(HealthDay)—A patient-specific preconversation communication-priming intervention targeting patients and clinicians is associated with an increase in goals-of-care discussions among patients with serious illness, according to a study published online May 26 in JAMA Internal Medicine.
J. Randall Curtis, M.D., M.P.H., from the University of Washington in Seattle, and colleagues randomized clinicians to the bilateral, preconversation, communication-priming intervention (65 clinicians; 249 patients) or usual care (67 clinicians; 288 patients). The trial was conducted among patients with serious illness in outpatient clinics.
The researchers observed a significant increase in goals-of-care discussions at the target visit in the intervention versus the control group (74 versus 31 percent; P < 0.001), as well as increased medical record documentation (62 versus 17 percent; P < 0.001) and patient-rated quality of communication (4.6 versus 2.1; P = 0.01). There was no significant increase in patient-assessed goal-concordant care overall (70 versus 57 percent; P = 0.08), but there was a significant increase for patients with stable goals between three-month follow-up and last prior assessment (73 versus 57 percent; P = 0.03). There were no between-group differences in symptoms of depression or anxiety at three or six months.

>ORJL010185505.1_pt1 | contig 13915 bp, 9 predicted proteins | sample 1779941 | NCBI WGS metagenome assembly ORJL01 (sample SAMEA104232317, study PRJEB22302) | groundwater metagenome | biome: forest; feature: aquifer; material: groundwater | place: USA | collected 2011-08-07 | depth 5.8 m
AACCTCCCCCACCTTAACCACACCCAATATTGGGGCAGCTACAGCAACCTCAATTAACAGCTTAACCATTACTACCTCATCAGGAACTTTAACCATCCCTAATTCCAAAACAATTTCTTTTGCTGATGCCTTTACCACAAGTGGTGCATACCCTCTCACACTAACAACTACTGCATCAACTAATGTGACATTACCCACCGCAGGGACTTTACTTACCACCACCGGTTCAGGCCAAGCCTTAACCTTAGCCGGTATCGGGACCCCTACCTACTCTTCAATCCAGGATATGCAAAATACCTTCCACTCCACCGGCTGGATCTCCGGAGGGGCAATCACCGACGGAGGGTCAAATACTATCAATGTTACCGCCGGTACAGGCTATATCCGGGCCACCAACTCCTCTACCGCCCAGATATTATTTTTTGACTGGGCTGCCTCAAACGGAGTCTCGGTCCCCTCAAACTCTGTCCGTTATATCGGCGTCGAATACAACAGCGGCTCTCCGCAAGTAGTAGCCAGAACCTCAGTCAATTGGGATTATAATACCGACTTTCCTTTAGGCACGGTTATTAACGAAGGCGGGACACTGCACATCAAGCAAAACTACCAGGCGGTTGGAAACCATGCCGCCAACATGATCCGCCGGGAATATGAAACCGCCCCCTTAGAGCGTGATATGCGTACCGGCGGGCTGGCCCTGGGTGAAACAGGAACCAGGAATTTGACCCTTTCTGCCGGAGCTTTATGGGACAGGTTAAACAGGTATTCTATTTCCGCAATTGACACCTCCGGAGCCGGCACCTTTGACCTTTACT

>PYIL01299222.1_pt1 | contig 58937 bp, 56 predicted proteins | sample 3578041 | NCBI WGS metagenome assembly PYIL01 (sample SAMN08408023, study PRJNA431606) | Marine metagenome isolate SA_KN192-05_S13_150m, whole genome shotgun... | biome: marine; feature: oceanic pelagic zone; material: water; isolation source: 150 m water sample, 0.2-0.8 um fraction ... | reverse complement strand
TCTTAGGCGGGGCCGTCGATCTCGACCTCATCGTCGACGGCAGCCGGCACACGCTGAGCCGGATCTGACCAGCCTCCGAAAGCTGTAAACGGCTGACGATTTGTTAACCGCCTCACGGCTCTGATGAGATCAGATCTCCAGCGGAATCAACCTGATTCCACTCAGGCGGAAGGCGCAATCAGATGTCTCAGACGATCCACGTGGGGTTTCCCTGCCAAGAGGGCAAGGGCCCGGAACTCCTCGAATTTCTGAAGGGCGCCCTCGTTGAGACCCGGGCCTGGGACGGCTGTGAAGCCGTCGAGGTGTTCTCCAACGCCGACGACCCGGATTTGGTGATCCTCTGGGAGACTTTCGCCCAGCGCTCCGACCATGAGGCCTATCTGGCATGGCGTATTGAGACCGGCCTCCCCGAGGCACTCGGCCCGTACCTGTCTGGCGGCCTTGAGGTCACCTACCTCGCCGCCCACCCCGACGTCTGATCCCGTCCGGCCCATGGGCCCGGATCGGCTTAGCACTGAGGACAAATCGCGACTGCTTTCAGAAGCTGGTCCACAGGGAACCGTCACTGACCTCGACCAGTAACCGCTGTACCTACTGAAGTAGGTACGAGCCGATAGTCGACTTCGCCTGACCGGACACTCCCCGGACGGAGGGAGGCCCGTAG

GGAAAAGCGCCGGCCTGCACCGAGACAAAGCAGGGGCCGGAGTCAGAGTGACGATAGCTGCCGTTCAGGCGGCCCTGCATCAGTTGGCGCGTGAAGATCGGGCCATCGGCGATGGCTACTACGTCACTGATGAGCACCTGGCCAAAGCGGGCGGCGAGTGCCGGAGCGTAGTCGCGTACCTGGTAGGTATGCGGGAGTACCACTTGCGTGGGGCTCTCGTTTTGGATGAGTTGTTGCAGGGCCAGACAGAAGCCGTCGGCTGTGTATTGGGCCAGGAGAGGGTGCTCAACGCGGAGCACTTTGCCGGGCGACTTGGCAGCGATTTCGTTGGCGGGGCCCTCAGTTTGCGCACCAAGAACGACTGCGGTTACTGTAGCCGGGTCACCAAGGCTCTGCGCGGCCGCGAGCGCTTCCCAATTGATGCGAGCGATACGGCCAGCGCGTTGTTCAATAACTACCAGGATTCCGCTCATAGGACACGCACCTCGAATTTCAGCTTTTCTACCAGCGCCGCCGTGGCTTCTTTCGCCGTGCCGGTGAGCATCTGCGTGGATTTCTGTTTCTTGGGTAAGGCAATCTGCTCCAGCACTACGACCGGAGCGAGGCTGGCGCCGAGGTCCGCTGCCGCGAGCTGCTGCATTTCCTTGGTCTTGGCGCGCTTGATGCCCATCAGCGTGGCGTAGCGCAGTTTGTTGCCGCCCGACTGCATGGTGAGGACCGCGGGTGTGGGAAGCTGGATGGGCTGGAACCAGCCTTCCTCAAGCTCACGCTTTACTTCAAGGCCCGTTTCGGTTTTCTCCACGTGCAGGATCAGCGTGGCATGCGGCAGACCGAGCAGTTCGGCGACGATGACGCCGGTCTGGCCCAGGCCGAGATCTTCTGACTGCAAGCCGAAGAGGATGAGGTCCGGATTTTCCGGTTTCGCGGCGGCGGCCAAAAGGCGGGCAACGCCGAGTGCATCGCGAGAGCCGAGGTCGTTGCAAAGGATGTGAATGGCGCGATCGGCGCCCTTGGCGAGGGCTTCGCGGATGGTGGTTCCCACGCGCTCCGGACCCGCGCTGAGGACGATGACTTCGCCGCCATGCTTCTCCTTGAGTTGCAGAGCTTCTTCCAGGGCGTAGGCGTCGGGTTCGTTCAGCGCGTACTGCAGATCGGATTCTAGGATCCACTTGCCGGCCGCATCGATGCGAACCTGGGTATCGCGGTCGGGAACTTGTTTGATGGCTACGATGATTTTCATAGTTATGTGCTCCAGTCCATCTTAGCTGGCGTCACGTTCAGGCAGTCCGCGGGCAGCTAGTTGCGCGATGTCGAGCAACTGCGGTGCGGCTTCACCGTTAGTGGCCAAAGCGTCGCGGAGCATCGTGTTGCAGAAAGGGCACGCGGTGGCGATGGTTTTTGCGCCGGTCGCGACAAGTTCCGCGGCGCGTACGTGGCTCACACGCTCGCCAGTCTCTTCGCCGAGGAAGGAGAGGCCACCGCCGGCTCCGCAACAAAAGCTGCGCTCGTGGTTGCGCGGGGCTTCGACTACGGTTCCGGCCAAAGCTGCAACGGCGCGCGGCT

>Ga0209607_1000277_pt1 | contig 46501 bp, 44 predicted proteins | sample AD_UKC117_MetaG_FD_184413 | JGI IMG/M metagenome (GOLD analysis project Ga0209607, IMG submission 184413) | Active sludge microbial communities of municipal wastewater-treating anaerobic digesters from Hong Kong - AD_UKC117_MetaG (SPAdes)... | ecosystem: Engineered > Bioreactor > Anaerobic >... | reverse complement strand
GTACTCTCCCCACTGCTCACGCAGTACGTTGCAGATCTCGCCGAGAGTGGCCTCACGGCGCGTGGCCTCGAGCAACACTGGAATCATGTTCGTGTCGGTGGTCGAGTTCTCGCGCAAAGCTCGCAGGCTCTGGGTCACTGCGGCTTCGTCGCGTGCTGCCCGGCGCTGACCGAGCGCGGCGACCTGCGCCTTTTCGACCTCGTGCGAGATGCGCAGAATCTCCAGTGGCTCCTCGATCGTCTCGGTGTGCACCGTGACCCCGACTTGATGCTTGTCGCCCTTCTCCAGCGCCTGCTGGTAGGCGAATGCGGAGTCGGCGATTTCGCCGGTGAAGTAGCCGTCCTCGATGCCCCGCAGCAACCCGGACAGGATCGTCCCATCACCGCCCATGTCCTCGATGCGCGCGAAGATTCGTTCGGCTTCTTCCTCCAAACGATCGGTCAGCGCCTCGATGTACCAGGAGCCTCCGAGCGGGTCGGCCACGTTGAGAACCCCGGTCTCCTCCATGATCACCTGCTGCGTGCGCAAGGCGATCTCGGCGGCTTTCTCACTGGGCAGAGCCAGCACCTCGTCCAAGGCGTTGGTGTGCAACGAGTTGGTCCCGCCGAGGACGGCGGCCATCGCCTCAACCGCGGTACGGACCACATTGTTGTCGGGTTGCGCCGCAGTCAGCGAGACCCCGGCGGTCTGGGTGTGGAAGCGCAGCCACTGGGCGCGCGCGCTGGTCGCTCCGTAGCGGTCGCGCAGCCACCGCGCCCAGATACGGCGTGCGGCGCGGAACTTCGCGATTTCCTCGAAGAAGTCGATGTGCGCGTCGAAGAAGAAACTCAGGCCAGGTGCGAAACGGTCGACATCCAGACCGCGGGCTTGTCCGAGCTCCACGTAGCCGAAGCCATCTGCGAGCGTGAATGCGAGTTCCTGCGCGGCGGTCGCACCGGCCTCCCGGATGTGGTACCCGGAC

"This intervention increased the occurrence, documentation, and quality of goals-of-care communication during routine outpatient visits and increased goal-concordant care at three months among patients with stable goals," the authors write.
Editorial (subscription or payment may be required)
Journal information: JAMA Internal Medicine
Copyright © 2018 HealthDay. All rights reserved.